Quoting once again from Aqueertheory’s nutshelling of Julie Serano, I thought this was very interesting:
Serano contributes significantly to feminist theory and practice by providing us with a concise way of categorizing the different forms of sexism in Western societies. She argues that sexism is a two-fold phenomenon, consisting of “oppositional” and “traditional” elements. Oppositional sexism is “the belief that female and male are rigid, mutually exclusive categories” (13). A man should not have any of the “attributes, aptitudes, abilities, and desires” commonly associated with women, and vice-versa (13). Anyone who does not follow this schema, any manly women or womanly men, should be dismissed and punished for disobeying the divine, natural and social order that deemed the two genders to be mutually exclusive opposites. On the other hand, traditional sexism is “the belief that maleness and masculinity are superior to femaleness and femininity” (14). This type of sexism specifically demeans all feminine persons (many of whom are females) by characterizing their activities as frivolous and justifying their exclusion from certain jobs and positions of social authority. Thus, according to Serano, sexism is a commonly held belief system that conceptualizes males and females as strict oppositional categories and sets up a hierarchy in which men and masculinity are considered superior to women and femininity.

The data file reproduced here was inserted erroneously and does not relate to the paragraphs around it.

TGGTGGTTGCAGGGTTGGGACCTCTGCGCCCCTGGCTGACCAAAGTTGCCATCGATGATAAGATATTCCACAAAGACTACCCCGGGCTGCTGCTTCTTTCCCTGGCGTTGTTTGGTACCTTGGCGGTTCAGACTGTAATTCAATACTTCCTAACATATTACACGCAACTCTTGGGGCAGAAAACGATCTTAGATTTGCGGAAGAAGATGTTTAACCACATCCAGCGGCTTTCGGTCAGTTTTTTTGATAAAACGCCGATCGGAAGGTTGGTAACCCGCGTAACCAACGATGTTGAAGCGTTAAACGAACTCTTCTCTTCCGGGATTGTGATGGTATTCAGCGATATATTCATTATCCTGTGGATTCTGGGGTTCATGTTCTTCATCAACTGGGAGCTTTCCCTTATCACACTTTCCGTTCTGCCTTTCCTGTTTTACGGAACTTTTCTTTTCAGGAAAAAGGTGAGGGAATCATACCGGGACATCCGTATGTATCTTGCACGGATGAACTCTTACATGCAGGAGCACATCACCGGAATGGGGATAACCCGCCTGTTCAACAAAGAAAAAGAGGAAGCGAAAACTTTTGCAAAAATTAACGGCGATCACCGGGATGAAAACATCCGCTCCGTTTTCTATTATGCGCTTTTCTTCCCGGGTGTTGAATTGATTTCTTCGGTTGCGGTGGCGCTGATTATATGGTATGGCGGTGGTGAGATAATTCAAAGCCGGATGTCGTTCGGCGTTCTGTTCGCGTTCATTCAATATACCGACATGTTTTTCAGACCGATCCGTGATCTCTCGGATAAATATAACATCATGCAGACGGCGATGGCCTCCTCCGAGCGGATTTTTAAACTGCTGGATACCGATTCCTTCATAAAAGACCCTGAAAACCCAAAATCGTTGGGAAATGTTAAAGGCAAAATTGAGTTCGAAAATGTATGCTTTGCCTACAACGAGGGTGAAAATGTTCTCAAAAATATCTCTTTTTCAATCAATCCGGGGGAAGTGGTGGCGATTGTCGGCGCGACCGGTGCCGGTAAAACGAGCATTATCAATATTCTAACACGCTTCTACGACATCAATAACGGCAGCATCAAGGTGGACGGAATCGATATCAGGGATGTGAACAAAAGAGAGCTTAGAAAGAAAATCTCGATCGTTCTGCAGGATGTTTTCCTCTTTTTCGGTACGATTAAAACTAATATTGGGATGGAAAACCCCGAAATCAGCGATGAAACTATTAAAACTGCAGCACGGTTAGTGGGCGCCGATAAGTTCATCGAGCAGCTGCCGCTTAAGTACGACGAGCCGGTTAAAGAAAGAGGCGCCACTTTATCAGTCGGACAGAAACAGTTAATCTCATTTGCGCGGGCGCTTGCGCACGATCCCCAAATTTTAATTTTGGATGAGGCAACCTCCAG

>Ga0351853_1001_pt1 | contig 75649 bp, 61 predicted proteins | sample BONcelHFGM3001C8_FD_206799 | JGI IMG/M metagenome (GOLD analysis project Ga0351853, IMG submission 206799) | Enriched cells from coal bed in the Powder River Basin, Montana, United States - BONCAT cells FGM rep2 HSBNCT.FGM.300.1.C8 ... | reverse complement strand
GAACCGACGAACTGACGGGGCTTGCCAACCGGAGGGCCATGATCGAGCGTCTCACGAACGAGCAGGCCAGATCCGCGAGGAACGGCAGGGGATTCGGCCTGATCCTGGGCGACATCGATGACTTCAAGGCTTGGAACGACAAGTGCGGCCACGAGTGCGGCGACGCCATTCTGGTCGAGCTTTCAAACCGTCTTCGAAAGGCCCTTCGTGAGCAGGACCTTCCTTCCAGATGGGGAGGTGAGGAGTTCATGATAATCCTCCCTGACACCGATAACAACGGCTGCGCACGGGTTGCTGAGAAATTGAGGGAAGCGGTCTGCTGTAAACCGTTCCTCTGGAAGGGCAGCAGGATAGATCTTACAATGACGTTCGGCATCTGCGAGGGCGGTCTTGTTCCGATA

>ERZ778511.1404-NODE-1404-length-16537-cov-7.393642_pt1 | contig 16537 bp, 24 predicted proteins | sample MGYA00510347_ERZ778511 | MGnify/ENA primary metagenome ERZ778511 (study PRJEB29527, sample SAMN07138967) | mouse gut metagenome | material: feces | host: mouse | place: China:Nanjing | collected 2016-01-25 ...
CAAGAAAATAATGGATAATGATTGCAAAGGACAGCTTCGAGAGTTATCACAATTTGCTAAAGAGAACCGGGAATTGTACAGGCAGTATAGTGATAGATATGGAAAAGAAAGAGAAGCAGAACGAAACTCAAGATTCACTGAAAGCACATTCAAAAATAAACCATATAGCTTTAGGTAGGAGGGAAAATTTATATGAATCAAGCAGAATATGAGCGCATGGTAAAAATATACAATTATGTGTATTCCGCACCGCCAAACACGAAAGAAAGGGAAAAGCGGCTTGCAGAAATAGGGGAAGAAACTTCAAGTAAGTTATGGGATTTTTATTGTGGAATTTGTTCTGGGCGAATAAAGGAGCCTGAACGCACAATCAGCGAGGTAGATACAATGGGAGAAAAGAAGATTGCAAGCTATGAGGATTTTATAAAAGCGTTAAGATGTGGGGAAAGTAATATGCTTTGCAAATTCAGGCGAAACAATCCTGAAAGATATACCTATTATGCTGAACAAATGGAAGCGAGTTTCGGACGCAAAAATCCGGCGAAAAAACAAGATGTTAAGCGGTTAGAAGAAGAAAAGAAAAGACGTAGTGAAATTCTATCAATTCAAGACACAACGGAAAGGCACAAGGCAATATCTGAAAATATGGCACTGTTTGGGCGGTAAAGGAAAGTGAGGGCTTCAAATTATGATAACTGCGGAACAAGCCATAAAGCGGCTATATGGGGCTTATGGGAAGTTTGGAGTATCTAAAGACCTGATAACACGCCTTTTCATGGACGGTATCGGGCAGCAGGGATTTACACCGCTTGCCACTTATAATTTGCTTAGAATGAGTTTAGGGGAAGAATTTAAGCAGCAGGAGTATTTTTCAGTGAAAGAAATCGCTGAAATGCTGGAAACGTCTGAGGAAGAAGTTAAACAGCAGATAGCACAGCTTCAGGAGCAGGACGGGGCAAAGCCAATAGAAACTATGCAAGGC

Feminists and queer theorists have failed to recognize this dual aspect of sexism, which is one of the reasons why they often seem to talk past each other. Queer theorists have focused on oppositional sexism: they have analyzed and railed against binary gender norms, which push people to fit their identities and behaviors into carefully prescribed masculine and feminine boxes. On the other hand, feminists have concentrated their efforts on studying and fighting against the more traditional forms of sexism: the oppression of women and their social subordination to men.